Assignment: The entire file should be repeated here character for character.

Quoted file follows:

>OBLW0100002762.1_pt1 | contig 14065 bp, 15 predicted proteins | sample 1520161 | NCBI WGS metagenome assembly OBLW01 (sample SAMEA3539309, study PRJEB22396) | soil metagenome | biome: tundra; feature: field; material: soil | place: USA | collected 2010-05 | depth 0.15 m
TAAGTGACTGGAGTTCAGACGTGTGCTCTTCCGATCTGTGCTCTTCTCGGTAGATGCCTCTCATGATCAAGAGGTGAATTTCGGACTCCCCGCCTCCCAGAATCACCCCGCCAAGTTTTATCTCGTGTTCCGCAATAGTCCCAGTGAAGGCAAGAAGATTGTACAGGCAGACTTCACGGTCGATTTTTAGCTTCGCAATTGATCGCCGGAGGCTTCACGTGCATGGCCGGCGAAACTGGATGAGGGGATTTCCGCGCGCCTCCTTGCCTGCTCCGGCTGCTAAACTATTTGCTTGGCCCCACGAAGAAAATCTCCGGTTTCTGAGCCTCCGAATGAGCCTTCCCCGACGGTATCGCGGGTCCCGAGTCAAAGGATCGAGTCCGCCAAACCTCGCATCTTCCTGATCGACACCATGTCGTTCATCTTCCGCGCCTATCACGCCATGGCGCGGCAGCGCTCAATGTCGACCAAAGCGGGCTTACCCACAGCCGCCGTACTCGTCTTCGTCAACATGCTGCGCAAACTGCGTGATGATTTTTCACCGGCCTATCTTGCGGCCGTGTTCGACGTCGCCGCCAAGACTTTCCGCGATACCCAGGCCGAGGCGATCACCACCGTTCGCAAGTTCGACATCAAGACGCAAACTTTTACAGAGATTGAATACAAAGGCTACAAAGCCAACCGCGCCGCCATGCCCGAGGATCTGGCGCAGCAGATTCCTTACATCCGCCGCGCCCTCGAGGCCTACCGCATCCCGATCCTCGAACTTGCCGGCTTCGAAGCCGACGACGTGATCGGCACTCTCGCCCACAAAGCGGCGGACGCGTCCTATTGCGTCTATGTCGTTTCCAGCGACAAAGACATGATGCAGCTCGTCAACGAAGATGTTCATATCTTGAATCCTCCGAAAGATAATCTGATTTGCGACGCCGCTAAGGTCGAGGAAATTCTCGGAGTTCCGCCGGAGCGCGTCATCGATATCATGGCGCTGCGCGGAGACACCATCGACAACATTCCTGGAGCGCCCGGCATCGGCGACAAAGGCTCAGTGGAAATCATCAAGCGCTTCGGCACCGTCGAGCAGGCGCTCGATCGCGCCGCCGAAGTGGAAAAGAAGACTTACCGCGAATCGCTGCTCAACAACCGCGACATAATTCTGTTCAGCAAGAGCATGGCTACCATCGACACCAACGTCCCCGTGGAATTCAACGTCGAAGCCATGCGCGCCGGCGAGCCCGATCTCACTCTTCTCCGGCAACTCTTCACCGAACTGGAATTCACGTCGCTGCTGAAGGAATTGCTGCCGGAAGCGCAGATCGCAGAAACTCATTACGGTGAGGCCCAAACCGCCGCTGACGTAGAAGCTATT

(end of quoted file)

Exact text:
>OBLW0100002762.1_pt1 | contig 14065 bp, 15 predicted proteins | sample 1520161 | NCBI WGS metagenome assembly OBLW01 (sample SAMEA3539309, study PRJEB22396) | soil metagenome | biome: tundra; feature: field; material: soil | place: USA | collected 2010-05 | depth 0.15 m
TAAGTGACTGGAGTTCAGACGTGTGCTCTTCCGATCTGTGCTCTTCTCGGTAGATGCCTCTCATGATCAAGAGGTGAATTTCGGACTCCCCGCCTCCCAGAATCACCCCGCCAAGTTTTATCTCGTGTTCCGCAATAGTCCCAGTGAAGGCAAGAAGATTGTACAGGCAGACTTCACGGTCGATTTTTAGCTTCGCAATTGATCGCCGGAGGCTTCACGTGCATGGCCGGCGAAACTGGATGAGGGGATTTCCGCGCGCCTCCTTGCCTGCTCCGGCTGCTAAACTATTTGCTTGGCCCCACGAAGAAAATCTCCGGTTTCTGAGCCTCCGAATGAGCCTTCCCCGACGGTATCGCGGGTCCCGAGTCAAAGGATCGAGTCCGCCAAACCTCGCATCTTCCTGATCGACACCATGTCGTTCATCTTCCGCGCCTATCACGCCATGGCGCGGCAGCGCTCAATGTCGACCAAAGCGGGCTTACCCACAGCCGCCGTACTCGTCTTCGTCAACATGCTGCGCAAACTGCGTGATGATTTTTCACCGGCCTATCTTGCGGCCGTGTTCGACGTCGCCGCCAAGACTTTCCGCGATACCCAGGCCGAGGCGATCACCACCGTTCGCAAGTTCGACATCAAGACGCAAACTTTTACAGAGATTGAATACAAAGGCTACAAAGCCAACCGCGCCGCCATGCCCGAGGATCTGGCGCAGCAGATTCCTTACATCCGCCGCGCCCTCGAGGCCTACCGCATCCCGATCCTCGAACTTGCCGGCTTCGAAGCCGACGACGTGATCGGCACTCTCGCCCACAAAGCGGCGGACGCGTCCTATTGCGTCTATGTCGTTTCCAGCGACAAAGACATGATGCAGCTCGTCAACGAAGATGTTCATATCTTGAATCCTCCGAAAGATAATCTGATTTGCGACGCCGCTAAGGTCGAGGAAATTCTCGGAGTTCCGCCGGAGCGCGTCATCGATATCATGGCGCTGCGCGGAGACACCATCGACAACATTCCTGGAGCGCCCGGCATCGGCGACAAAGGCTCAGTGGAAATCATCAAGCGCTTCGGCACCGTCGAGCAGGCGCTCGATCGCGCCGCCGAAGTGGAAAAGAAGACTTACCGCGAATCGCTGCTCAACAACCGCGACATAATTCTGTTCAGCAAGAGCATGGCTACCATCGACACCAACGTCCCCGTGGAATTCAACGTCGAAGCCATGCGCGCCGGCGAGCCCGATCTCACTCTTCTCCGGCAACTCTTCACCGAACTGGAATTCACGTCGCTGCTGAAGGAATTGCTGCCGGAAGCGCAGATCGCAGAAACTCATTACGGTGAGGCCCAAACCGCCGCTGACGTAGAAGCTATT